The first episode of Arc of Infinity is a rare glimpse into what could have been for the Fifth Doctor era - a Doctor/single companion relationship. It's almost refreshing to see both The Doctor and Nyssa getting along, as well as having something to do. The intervening adventures between Arc and Time-Flight before it would give the Big Finish writers considerable fodder for episodes, but it's a shame that this pairing was not given more screen time.
The scenes in the crypt where the two hitchhikers are thwarted first by poor sleep, and then by a giant chicken, are actually quite moody (at least until the chicken turns up), and when Andrew encounters a possessed Colin, it's almost bone chilling. As the explanation for the bizarre appearance of the Ergon (aka "The Chicken") won't be given for a couple more episodes at least, leading off with his unannounced appearance is not the most effective way to build up the image of an effective monster.
There are two things that really bug me about this episode, though. The scenes set on Gallifrey just sort of happen, with no buildup or introduction. We're given a brief pan of the surroundings in the first shot in Amsterdam to show that, yes, Doctor Who is not in a quarry, nor in a sleepy English village, but Gallifrey is not accorded the same treatment. It's almost as if Gallifrey has become as familiar to viewers as the Home Counties have, and why not? The words "Time Lord" and "Gallifrey" have become mentioned in almost every story in the 1980s so that by the time we actually land on Gallifrey, there's no fanfare. We've heard about it all before.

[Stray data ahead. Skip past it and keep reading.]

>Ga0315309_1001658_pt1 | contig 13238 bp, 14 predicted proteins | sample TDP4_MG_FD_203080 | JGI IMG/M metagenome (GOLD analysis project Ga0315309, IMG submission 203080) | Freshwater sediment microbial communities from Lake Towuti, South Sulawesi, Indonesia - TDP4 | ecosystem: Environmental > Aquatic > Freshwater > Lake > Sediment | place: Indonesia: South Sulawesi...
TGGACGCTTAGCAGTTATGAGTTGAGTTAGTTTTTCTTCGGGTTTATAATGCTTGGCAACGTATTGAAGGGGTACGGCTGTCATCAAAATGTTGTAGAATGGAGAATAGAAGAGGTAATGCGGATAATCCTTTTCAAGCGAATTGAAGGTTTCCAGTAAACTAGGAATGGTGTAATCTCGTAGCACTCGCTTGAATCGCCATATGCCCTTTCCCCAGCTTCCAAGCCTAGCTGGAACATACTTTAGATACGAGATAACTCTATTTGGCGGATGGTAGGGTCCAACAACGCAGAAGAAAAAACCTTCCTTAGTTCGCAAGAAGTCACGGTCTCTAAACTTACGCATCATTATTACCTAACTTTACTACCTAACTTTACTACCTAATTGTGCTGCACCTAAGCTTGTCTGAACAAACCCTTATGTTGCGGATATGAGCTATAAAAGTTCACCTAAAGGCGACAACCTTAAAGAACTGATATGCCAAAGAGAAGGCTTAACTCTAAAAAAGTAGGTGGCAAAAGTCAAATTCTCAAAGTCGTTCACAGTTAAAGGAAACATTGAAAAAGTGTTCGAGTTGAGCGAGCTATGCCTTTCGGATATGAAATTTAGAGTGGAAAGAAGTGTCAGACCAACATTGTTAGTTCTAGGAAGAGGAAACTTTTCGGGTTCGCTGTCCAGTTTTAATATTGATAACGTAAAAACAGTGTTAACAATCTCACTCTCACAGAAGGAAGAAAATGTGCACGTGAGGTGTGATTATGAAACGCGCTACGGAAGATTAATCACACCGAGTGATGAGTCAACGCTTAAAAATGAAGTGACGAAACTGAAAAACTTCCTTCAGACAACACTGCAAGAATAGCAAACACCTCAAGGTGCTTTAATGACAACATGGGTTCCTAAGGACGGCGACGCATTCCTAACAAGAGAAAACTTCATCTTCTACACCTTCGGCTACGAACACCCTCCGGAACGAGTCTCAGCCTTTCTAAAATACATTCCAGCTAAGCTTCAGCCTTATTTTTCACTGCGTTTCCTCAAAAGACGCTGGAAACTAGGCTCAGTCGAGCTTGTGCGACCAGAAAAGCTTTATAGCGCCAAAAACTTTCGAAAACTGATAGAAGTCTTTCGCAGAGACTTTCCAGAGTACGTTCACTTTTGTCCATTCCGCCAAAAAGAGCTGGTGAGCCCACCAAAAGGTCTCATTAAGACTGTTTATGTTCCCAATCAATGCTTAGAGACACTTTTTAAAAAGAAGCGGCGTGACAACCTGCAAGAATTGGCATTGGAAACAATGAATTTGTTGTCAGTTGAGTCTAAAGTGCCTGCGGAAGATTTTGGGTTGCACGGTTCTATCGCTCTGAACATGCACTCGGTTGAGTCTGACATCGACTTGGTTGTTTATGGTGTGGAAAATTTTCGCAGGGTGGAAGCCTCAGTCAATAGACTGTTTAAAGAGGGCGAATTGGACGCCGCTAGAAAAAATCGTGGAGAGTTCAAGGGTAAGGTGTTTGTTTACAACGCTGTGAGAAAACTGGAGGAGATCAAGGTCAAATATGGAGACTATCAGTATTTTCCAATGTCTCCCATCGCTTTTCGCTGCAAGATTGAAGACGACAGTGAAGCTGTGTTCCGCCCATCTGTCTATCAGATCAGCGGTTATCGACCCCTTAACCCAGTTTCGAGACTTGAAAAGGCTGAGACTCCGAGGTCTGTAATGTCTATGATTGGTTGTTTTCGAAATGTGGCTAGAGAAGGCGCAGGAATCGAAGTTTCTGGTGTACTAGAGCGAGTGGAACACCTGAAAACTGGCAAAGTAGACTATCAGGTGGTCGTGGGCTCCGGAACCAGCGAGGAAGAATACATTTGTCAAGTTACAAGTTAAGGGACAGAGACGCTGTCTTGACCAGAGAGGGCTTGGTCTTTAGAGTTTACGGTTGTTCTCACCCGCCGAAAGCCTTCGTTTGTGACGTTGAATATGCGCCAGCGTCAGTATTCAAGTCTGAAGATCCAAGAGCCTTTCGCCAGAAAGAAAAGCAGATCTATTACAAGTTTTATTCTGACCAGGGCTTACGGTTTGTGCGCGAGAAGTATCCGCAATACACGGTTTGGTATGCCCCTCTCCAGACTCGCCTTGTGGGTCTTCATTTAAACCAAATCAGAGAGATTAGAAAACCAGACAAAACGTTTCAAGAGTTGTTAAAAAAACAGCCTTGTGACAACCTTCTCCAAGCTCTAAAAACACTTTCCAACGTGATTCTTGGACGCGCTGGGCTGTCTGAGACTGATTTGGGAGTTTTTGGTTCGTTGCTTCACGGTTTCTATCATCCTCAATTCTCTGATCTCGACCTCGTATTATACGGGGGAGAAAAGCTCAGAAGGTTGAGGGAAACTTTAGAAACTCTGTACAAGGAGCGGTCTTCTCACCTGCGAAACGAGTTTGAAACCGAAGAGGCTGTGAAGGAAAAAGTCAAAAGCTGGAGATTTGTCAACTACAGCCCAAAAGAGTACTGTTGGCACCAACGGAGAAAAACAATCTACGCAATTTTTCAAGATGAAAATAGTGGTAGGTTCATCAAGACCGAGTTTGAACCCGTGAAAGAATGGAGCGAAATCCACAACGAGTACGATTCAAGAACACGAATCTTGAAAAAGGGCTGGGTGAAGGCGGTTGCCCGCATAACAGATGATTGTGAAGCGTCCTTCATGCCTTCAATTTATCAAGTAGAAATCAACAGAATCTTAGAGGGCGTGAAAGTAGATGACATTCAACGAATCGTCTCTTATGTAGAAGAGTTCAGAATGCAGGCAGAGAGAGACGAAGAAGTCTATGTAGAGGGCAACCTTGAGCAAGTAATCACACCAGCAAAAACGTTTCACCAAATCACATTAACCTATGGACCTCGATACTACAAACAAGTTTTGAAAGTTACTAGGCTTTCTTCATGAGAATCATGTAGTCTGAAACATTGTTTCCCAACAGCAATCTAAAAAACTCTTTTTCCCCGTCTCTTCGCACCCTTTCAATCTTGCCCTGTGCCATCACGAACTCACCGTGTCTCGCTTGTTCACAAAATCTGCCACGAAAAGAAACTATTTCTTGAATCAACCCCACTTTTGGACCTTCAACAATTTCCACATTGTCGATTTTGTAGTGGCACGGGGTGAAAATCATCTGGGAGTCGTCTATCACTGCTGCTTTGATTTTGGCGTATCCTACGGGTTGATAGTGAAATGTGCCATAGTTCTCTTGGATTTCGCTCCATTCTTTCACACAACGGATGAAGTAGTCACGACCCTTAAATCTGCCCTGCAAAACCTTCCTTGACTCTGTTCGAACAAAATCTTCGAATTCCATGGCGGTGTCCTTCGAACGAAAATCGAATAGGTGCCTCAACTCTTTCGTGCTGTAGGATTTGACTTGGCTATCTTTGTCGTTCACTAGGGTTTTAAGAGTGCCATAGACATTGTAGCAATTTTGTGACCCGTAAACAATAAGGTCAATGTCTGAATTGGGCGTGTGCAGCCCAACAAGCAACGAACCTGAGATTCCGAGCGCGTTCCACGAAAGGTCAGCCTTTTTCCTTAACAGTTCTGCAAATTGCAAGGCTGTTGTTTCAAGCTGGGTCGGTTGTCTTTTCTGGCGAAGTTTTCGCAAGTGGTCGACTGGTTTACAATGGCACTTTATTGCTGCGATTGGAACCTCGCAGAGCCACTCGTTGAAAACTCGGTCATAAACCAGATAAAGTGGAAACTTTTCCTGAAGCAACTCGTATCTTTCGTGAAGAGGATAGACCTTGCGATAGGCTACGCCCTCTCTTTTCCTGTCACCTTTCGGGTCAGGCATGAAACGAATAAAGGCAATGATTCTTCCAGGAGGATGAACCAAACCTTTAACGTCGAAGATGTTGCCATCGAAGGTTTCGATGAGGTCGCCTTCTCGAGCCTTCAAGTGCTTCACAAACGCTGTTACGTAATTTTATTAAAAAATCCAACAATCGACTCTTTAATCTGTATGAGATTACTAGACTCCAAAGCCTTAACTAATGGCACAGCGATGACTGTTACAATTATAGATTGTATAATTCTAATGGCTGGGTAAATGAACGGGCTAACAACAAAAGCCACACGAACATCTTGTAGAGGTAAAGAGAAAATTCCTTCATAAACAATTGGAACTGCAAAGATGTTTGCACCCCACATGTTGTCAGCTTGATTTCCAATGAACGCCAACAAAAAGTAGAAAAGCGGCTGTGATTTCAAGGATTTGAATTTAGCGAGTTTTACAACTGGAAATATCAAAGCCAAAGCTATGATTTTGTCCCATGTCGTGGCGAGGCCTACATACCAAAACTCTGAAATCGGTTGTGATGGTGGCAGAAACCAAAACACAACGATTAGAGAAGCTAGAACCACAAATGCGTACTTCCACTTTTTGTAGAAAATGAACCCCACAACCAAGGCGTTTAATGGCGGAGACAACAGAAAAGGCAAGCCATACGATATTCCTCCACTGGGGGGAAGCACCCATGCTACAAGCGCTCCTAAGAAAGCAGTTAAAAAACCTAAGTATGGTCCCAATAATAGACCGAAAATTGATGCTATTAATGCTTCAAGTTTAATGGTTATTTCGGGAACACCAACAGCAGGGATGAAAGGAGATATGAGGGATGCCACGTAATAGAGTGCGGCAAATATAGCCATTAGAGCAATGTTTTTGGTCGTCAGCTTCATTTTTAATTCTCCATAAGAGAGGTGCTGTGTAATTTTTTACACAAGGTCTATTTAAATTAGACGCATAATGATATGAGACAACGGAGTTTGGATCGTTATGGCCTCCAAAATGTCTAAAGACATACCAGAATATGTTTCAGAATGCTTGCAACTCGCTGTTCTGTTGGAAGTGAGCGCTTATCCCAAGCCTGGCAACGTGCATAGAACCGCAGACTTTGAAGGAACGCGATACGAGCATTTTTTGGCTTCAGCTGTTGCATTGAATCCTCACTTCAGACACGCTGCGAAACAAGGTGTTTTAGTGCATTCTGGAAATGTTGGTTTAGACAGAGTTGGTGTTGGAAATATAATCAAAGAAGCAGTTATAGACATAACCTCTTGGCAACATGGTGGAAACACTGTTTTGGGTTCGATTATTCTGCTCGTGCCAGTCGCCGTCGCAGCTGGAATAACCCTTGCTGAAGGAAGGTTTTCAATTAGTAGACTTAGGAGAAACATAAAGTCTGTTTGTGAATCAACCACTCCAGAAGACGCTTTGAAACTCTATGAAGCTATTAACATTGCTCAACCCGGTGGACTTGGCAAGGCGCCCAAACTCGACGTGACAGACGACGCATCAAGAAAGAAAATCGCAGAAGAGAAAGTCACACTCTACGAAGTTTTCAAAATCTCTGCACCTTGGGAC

The second thing that irritates me slightly is a line The Doctor speaks after the recall circuit has been operated, automatically sending the TARDIS back to Gallifrey. He says, "Only twice before in our history has the recall device been used". Why is it essential to say that it has happened precisely twice? This line is only useful to two related groups of viewers: the group that vividly remembers watching both The War Games in 1969 and The Deadly Assassin in 1976 (or the repeat of the latter in 1977), or the group of slightly less anal retentive fans who have perhaps only read the novelizations of those two stories. Such a line dangerously flirts with alienating new viewers, especially in light of the lack of solid introduction to The Doctor's home planet. A much less generic line of "It's rare in our history..." would have been just as effective, while still maintaining the severity of the situation. I can only assume that the original line was Ian Levine's inclusion to the proceedings...